On Sunday, April 15th 2012, some 40,000 runners from around the world lined up to compete against each other, themselves and the elements, in the 36th annual Paris Marathon. The chilling temperatures and unforgiving wind were no match for Kenyan Stanley Biwott, who brought home the men’s title with a new marathon record of 2h05:11.
Ethiopian and Kenyan competitors dominated the men’s top ten, with Ethiopians Raji Assefa and Sisay Jisa sprinting in the final stretch for second and third place, at 2h06:24 and 2h06:27, respectively.
In the women’s division, Ethiopian Tirfi Beyene grabbed the women’s title with a record time of 2h21:40. Beyene just missed the minimum requirement of 2h20 to qualify for the Olympic Games in London this summer.
In second place was Sultan Haydar, Ethiopian-born but representing Turkey, with a time of 2h25:09. Makda Harun of Ethiopia nabbed third at 2h26:46.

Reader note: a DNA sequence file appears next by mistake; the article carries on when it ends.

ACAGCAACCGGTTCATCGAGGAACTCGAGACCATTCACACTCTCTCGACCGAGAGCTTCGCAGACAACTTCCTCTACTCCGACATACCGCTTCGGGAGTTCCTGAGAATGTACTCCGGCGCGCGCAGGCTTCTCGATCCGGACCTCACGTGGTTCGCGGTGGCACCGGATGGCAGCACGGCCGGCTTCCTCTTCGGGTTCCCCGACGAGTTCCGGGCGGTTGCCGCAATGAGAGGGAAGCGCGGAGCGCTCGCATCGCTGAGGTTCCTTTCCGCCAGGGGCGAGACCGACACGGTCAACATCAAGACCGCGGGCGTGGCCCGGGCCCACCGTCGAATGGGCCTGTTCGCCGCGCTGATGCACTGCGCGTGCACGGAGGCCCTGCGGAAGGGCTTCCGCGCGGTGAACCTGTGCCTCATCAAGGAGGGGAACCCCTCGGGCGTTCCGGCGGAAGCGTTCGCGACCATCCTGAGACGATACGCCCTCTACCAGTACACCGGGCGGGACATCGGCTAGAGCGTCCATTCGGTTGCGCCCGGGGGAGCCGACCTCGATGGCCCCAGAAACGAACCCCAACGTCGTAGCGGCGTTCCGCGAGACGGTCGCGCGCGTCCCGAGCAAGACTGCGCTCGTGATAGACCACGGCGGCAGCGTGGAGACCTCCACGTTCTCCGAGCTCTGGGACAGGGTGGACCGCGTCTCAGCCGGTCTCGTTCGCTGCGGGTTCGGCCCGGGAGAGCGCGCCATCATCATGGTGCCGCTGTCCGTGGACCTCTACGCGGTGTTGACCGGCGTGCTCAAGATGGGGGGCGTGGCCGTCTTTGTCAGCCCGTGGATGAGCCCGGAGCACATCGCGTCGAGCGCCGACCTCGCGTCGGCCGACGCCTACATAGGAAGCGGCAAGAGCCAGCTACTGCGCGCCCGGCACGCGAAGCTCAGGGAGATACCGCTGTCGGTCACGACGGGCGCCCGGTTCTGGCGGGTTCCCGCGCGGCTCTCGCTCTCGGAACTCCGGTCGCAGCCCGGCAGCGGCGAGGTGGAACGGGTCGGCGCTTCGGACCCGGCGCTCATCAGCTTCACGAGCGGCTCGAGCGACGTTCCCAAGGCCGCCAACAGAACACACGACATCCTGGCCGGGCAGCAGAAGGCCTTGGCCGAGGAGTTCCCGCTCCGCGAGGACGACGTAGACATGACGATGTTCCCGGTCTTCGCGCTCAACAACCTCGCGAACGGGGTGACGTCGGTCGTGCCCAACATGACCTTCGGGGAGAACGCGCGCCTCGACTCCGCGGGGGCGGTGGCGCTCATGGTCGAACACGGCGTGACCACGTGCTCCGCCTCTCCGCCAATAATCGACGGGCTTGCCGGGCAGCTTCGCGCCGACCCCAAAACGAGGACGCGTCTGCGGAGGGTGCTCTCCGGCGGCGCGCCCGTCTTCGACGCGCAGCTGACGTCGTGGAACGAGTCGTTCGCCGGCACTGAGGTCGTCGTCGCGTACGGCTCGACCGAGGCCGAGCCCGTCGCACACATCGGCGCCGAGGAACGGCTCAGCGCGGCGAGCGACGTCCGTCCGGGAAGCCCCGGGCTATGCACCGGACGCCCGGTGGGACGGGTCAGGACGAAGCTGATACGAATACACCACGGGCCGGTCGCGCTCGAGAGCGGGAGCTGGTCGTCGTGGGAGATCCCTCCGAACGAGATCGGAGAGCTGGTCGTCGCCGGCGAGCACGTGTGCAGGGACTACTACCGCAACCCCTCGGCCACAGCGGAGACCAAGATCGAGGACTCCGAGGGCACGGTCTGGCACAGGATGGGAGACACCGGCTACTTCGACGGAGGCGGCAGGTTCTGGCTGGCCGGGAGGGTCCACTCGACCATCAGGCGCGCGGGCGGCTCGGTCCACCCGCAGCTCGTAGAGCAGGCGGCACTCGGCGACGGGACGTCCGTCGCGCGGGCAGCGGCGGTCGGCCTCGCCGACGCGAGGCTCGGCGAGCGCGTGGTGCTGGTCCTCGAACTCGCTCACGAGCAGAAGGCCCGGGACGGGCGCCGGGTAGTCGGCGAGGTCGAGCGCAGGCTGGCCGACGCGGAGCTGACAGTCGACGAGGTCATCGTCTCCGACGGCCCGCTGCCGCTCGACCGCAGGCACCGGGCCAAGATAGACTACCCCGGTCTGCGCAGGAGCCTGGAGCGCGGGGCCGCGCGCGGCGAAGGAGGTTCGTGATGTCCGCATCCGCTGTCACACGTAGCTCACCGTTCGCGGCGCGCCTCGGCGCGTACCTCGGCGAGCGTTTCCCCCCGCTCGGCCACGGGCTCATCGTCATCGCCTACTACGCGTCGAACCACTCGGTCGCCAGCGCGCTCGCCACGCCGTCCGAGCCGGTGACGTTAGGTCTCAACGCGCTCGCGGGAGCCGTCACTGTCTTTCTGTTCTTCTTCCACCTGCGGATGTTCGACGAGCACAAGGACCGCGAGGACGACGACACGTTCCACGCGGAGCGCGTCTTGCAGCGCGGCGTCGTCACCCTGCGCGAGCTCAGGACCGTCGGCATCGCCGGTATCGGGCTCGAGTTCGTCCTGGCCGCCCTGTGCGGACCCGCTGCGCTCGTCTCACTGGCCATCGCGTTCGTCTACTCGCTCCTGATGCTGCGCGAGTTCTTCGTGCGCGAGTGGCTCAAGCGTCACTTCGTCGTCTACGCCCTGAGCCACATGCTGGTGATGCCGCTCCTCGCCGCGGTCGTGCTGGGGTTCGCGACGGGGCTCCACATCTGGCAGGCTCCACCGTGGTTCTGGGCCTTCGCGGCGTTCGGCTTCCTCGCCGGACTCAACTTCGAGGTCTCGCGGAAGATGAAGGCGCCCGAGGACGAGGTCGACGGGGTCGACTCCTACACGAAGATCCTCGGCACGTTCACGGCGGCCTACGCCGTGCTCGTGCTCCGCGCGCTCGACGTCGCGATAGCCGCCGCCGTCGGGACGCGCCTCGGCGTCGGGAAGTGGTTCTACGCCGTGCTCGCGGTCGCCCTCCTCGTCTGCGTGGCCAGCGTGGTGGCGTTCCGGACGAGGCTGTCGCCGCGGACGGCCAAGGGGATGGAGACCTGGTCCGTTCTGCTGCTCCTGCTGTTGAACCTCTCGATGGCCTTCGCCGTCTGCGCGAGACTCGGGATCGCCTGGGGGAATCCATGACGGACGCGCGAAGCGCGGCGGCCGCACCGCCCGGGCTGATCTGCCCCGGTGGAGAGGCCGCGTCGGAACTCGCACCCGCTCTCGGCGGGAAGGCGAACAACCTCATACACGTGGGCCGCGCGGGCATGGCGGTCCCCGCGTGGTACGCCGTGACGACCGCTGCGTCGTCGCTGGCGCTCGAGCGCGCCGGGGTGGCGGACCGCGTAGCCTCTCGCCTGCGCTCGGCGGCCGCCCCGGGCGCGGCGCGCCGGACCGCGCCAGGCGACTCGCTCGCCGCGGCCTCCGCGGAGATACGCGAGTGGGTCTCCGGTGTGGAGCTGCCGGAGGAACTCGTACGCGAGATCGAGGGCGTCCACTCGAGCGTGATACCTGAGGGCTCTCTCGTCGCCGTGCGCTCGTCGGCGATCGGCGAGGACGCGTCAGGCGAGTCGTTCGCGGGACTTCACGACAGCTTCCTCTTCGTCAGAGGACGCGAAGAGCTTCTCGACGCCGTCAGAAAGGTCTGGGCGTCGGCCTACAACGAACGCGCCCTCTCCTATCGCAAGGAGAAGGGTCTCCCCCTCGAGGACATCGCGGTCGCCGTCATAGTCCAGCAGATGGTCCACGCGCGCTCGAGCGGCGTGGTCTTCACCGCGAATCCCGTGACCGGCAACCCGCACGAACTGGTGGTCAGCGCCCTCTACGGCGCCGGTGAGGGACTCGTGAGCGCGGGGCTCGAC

While runners (and fans) showed up from around the world to participate in Sunday’s race, the hometown hero had to be Frenchman Benjamin Malaty. The Bordeaux native, 25, finished in 19th place with a time of 2h13:15, in his first-ever marathon.
Malaty told the AFP news agency nothing but good things following the race, where he was France’s top finisher.
“It’s great. There are only positive things to say. I knew I could do this. Now, for the next marathons, I’m hoping to finish in 2h10.”
While many runners have complained of bottlenecks and overcrowding during the Paris marathon, most agree that the view on the course is simply unbeatable. The 42,195 km (26.2 miles) loop around Paris, sidling up to most of the major sights of the city, such as the Arc de Triomphe, Notre Dame Cathedral, the Eiffel Tower and the Bois de Vincennes park. Each participant, regardless of their time, receives a medal for a job well done.
Interested in running the marathon next year? Visit this page for more information, or to sign up for next year’s race.
See next page for a more detailed breakdown of who won the 2012 Paris Marathon.